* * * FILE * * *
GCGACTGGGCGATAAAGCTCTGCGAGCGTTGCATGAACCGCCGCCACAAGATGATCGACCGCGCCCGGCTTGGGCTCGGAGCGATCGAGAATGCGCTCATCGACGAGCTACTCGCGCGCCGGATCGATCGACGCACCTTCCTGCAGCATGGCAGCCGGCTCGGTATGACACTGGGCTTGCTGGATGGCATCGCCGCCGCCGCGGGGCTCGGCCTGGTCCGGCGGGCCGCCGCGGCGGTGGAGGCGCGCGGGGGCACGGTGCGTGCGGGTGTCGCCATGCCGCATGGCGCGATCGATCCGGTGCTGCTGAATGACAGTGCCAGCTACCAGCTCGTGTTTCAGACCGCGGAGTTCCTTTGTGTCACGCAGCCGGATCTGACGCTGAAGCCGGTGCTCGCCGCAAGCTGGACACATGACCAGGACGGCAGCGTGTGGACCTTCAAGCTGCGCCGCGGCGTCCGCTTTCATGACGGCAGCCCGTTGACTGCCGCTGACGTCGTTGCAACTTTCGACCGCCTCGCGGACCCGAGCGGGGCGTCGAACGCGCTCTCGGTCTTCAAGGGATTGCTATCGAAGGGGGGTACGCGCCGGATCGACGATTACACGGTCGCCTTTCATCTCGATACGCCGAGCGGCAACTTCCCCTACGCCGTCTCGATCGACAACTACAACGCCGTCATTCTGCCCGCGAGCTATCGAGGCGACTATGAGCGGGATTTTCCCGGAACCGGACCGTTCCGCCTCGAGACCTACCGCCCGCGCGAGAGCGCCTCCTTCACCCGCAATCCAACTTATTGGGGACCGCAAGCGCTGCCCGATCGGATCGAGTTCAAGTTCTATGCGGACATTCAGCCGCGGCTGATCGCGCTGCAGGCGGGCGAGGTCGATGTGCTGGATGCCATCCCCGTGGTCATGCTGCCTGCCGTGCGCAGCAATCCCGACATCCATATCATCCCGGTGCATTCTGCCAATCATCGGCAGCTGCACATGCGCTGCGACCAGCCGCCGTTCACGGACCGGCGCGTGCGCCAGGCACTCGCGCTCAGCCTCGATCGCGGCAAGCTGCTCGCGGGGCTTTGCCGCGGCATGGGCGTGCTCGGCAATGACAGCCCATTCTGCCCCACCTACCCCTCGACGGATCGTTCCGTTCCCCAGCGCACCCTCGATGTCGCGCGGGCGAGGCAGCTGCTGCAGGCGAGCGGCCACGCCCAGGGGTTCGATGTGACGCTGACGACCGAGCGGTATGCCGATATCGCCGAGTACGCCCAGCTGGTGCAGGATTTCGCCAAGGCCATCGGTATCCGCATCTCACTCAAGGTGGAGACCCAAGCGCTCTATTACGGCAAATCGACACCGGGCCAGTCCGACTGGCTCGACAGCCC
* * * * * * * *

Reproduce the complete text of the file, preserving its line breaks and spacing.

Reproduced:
GCGACTGGGCGATAAAGCTCTGCGAGCGTTGCATGAACCGCCGCCACAAGATGATCGACCGCGCCCGGCTTGGGCTCGGAGCGATCGAGAATGCGCTCATCGACGAGCTACTCGCGCGCCGGATCGATCGACGCACCTTCCTGCAGCATGGCAGCCGGCTCGGTATGACACTGGGCTTGCTGGATGGCATCGCCGCCGCCGCGGGGCTCGGCCTGGTCCGGCGGGCCGCCGCGGCGGTGGAGGCGCGCGGGGGCACGGTGCGTGCGGGTGTCGCCATGCCGCATGGCGCGATCGATCCGGTGCTGCTGAATGACAGTGCCAGCTACCAGCTCGTGTTTCAGACCGCGGAGTTCCTTTGTGTCACGCAGCCGGATCTGACGCTGAAGCCGGTGCTCGCCGCAAGCTGGACACATGACCAGGACGGCAGCGTGTGGACCTTCAAGCTGCGCCGCGGCGTCCGCTTTCATGACGGCAGCCCGTTGACTGCCGCTGACGTCGTTGCAACTTTCGACCGCCTCGCGGACCCGAGCGGGGCGTCGAACGCGCTCTCGGTCTTCAAGGGATTGCTATCGAAGGGGGGTACGCGCCGGATCGACGATTACACGGTCGCCTTTCATCTCGATACGCCGAGCGGCAACTTCCCCTACGCCGTCTCGATCGACAACTACAACGCCGTCATTCTGCCCGCGAGCTATCGAGGCGACTATGAGCGGGATTTTCCCGGAACCGGACCGTTCCGCCTCGAGACCTACCGCCCGCGCGAGAGCGCCTCCTTCACCCGCAATCCAACTTATTGGGGACCGCAAGCGCTGCCCGATCGGATCGAGTTCAAGTTCTATGCGGACATTCAGCCGCGGCTGATCGCGCTGCAGGCGGGCGAGGTCGATGTGCTGGATGCCATCCCCGTGGTCATGCTGCCTGCCGTGCGCAGCAATCCCGACATCCATATCATCCCGGTGCATTCTGCCAATCATCGGCAGCTGCACATGCGCTGCGACCAGCCGCCGTTCACGGACCGGCGCGTGCGCCAGGCACTCGCGCTCAGCCTCGATCGCGGCAAGCTGCTCGCGGGGCTTTGCCGCGGCATGGGCGTGCTCGGCAATGACAGCCCATTCTGCCCCACCTACCCCTCGACGGATCGTTCCGTTCCCCAGCGCACCCTCGATGTCGCGCGGGCGAGGCAGCTGCTGCAGGCGAGCGGCCACGCCCAGGGGTTCGATGTGACGCTGACGACCGAGCGGTATGCCGATATCGCCGAGTACGCCCAGCTGGTGCAGGATTTCGCCAAGGCCATCGGTATCCGCATCTCACTCAAGGTGGAGACCCAAGCGCTCTATTACGGCAAATCGACACCGGGCCAGTCCGACTGGCTCGACAGCCC